Lights in the Fog (2008-Iran) Dir. Panahbarkhoda Rezaee
Starring: Behrouz Jalili


A bigger story than the film was the difficulty in extracting the print out of Iran which delayed the screening, so the fact that it was seen at all is a small triumph. Set in the cloud-schrouded mountains of Northern Iran, "A Light in the Fog" observes an Iranian woman quietly mourning the disapearance of her soldier lover as she nurses her dying father while scraping by in life. A short feature that's more for observation than engagement, its blessed with a stunning, unknown setting on par with Lean's deserts and Malick's forests for beauty. This is a film that seems to be set in-between momentous events in the characters lives, where not much is happening.

Giallo (2009-Italy) Dir. Dario Argento
Starring Adrien Brody, Emmanuele Seigner


What could have been a grand last kick in the slasher genre's ass from one of its masters is instead a folly that could spell Dario Argento's retirement and Adrien Brody's agent getting fired. Written exclusively for Argento by fanatics Jim Agnew and Sean Keller, "Giallo" concerns a jaundaced serial-killer (Giallo is 'Yellow' in Italian, and refers to the pulp nature of Argento's oeuvre) hacking away through Turin's ranks of pretty gals. After one model gets kidnapped by the yellowed killer for a slow, drawn out death (very slow at that) Detective Brody and the model's sister Seigner team up to crack the case. What mostly insues is cutting room scraps mistaken for a film, including Brody putting another nail in the coffin of his career post-'The Pianist' with a lackluster performance. Seigner puts proof into my theory that she should only act in her native tongue while Argento labouriously goes through the motions. Put the virturso camera movements from the likes of Argento's 1987 "Opera" or the stylishness displayed in his '70's work against "Giallo" and it appears the Italian master should just hang it up now.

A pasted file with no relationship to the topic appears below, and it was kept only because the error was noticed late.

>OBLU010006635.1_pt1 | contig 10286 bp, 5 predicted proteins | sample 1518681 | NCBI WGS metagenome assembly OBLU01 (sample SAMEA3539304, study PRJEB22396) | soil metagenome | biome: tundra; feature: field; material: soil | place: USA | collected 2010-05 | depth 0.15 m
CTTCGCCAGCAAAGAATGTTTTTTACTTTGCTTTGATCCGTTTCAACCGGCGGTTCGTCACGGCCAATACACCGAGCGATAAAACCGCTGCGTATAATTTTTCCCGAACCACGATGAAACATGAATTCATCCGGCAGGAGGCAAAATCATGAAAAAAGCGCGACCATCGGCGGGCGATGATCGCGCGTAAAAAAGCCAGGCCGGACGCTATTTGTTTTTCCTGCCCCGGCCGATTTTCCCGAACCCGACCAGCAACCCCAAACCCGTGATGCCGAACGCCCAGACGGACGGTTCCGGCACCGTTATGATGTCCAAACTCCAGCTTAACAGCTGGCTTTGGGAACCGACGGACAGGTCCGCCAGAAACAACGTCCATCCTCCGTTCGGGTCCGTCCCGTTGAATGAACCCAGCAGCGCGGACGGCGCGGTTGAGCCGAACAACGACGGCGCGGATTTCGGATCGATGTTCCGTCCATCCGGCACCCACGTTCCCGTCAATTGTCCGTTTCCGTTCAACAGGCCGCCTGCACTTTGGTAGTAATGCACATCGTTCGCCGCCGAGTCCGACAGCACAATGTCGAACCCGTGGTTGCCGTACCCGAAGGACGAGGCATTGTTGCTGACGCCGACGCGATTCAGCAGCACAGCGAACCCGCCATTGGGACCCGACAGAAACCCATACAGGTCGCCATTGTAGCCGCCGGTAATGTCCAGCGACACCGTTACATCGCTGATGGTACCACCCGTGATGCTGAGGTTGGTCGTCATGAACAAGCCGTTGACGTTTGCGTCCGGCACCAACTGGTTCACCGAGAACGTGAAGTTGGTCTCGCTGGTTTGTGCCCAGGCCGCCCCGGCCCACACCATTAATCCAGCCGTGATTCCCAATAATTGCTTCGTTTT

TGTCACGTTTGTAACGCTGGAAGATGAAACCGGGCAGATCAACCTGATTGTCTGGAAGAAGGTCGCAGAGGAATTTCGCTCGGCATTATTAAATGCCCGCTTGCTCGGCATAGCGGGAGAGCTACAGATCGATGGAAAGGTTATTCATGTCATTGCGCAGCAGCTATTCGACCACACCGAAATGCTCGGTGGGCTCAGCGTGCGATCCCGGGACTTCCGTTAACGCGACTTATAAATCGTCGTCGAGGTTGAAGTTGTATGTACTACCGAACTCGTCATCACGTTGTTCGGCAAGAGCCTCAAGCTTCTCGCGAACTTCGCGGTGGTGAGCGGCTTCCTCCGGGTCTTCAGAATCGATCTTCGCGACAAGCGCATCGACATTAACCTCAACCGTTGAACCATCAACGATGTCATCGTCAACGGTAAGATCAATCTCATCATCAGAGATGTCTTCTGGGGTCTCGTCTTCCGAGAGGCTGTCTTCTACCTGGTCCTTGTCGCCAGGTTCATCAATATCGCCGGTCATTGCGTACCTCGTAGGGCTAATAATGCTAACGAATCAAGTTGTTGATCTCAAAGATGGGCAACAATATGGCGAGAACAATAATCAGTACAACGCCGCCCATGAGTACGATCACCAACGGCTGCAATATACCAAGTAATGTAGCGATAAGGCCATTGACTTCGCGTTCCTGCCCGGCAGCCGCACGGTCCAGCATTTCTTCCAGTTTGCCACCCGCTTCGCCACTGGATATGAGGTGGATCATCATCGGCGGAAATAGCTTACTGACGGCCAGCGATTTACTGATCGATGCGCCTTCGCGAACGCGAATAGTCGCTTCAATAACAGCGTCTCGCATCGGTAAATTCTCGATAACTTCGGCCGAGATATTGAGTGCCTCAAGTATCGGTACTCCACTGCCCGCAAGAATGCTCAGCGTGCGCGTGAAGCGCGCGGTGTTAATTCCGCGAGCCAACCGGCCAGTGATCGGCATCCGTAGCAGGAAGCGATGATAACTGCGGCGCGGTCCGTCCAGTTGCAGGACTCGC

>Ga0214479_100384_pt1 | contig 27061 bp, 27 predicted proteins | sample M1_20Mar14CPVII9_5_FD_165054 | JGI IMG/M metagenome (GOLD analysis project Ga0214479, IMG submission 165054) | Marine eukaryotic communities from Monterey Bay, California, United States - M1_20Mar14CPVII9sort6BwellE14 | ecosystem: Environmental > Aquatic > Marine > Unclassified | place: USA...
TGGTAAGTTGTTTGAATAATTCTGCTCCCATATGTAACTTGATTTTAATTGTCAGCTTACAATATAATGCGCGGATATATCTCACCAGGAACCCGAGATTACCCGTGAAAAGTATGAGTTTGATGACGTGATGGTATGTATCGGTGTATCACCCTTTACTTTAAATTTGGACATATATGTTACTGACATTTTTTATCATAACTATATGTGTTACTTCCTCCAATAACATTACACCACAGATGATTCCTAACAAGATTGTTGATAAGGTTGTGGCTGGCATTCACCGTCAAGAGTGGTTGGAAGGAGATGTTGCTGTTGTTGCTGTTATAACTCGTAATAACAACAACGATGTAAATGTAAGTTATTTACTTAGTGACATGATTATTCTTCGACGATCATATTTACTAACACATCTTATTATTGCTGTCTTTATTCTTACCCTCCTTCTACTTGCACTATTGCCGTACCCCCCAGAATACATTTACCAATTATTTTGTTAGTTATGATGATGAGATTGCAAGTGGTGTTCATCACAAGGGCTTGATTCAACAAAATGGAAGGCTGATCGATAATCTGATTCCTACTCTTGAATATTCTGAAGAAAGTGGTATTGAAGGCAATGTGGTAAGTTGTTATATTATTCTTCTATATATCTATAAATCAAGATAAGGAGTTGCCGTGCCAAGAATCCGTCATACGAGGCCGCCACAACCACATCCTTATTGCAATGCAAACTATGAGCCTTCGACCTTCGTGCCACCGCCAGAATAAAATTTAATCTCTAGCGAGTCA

Black Dynamite (2009-USA) Dir. Scott Sanders